*Vertically stacked headlight features a compact projector bulb and when combined with the sleek bodywork and tailsection offer maximum rider mobility and unmatched styling
    *An easy-to-read instrument cluster includes a step motor controlled analog tachometer, digital LCD speedometer, dual tripmeters, clock, convenient gear position sensor, rpm indicator light and a new LCD S-DMS mode indicator displaying which performance setting has been selected by the rider
    *Close-ratio six-speed transmission with an adjustable back torque limiter for smoother downshifts.
    *Bridgestone radial tires mounted on cast aluminum wheels featuring thin spoke design with optimized wall thickness to reduce unsprung weight


    Engine Features:
    *999cc 4-stroke, 4-cylinder, liquid-cooled engine for increased power, torque and acceleration with forged aluminum alloy pistons, chrome-moly shotpeened connecting rods, hollow camshafts, and a secondary balancer shaft for reduced vibration
    *Compact fuel injection system features the Suzuki Dual Throttle Valve System (SDTV) - with twelve smaller holes for maximum fuel delivery and steeper angle for secondary injectors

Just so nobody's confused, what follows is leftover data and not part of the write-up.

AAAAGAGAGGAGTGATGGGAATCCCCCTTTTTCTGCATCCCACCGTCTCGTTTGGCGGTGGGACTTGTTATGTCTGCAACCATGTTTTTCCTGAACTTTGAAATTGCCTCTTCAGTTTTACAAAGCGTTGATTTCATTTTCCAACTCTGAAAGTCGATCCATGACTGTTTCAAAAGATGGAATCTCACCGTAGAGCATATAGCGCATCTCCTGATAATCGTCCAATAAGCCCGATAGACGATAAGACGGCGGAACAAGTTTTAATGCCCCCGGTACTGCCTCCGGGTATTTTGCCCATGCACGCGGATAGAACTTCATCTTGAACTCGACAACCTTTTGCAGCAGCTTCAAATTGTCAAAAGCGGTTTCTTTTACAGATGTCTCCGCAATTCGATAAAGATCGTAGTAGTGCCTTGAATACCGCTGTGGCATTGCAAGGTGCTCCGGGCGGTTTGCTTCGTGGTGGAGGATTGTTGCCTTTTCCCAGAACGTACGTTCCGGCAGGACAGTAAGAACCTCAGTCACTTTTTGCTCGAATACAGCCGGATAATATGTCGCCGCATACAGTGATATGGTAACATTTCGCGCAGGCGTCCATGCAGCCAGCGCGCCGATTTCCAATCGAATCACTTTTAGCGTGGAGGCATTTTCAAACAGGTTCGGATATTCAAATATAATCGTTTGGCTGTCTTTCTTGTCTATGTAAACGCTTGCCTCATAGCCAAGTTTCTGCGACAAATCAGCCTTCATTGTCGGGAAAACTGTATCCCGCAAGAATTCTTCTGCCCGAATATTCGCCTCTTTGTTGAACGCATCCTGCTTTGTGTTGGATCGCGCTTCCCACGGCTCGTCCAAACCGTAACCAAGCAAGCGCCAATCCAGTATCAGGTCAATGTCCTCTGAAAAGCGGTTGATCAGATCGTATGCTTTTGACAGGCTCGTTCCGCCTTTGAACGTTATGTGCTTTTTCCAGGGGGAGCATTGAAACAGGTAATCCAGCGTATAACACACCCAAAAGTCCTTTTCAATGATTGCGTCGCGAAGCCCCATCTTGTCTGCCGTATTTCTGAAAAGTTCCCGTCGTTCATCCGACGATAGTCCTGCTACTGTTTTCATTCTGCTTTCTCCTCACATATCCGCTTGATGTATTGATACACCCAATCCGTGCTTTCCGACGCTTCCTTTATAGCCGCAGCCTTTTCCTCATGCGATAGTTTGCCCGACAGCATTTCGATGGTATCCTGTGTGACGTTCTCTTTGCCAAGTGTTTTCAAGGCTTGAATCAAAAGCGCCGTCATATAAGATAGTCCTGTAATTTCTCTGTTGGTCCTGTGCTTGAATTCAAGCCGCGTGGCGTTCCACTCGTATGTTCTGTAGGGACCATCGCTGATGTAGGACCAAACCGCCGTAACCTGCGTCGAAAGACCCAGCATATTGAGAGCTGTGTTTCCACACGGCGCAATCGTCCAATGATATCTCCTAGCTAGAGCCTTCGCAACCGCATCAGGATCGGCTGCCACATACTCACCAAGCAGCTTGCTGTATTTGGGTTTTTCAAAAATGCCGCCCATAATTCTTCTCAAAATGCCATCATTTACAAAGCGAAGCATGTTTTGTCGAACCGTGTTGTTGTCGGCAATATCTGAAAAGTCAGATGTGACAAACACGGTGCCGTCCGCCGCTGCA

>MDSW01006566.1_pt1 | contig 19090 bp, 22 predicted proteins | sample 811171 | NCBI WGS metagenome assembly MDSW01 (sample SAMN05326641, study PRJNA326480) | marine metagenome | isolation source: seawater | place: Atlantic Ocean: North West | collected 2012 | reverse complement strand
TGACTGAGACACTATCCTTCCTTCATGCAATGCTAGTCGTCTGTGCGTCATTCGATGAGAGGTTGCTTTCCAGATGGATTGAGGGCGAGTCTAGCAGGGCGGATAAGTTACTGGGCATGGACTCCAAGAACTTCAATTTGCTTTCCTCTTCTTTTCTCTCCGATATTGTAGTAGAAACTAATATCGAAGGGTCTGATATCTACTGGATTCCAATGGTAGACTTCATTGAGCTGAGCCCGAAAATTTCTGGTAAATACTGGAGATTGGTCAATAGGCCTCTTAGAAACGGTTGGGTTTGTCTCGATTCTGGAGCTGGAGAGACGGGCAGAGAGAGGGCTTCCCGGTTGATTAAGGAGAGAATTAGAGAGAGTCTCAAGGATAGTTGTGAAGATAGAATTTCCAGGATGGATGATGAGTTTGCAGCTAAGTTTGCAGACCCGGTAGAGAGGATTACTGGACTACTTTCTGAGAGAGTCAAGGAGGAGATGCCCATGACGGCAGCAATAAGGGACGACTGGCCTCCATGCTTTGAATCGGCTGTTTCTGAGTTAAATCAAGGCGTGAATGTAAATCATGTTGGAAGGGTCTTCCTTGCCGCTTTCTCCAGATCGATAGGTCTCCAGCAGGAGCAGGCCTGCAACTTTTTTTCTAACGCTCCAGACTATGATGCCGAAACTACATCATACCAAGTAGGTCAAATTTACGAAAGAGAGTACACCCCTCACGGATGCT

*Idle Speed Control (ISC) system for improved cold starting, consistent idle quality and reduced emissions
    *High volume Suzuki Advanced Exhaust System (SAES) with equal length head pipes feeding a unique under engine chamber leading to two compact aluminum/titanium mufflers on each side
    *The mid-pipe includes a Suzuki Exhaust Tuning (SET) system for maximum torque throughout the rpm range and an oxygen sensor used by the engine management system and combined with the under-engine catalyzer for reduced emissions
    *48mm ventilation holes between cylinders reduce pumping losses
    *Self adjusting hydraulic clutch uses and minimzes changes in clutch feel over a long race
    *Back-torque limiting clutch allows smooth downshifts, plus a rack and pinion operating system provides a positive clutch feel
    *S-DMS (Suzuki-Drive Mode Selector) system allows the rider to choose from three engine settings to match track conditions with a handlebar mounted switch
    *Radiator utilizes a trapezoidal shape seen on works race bikes. The oil pump is larger for increased capacity and performance.
    I wish to have no connection with any bike that does not ride fast; for I intend to go in harm's way.
    -John Solo Jones-

  2. #2

    Default Re: New bike

    nice

  3. #3
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    Default Re: New bike

    Nice.

    Hope you have a lot of fun on it out on the track.................. 8)
    Maybe invest in a parachute................... ;)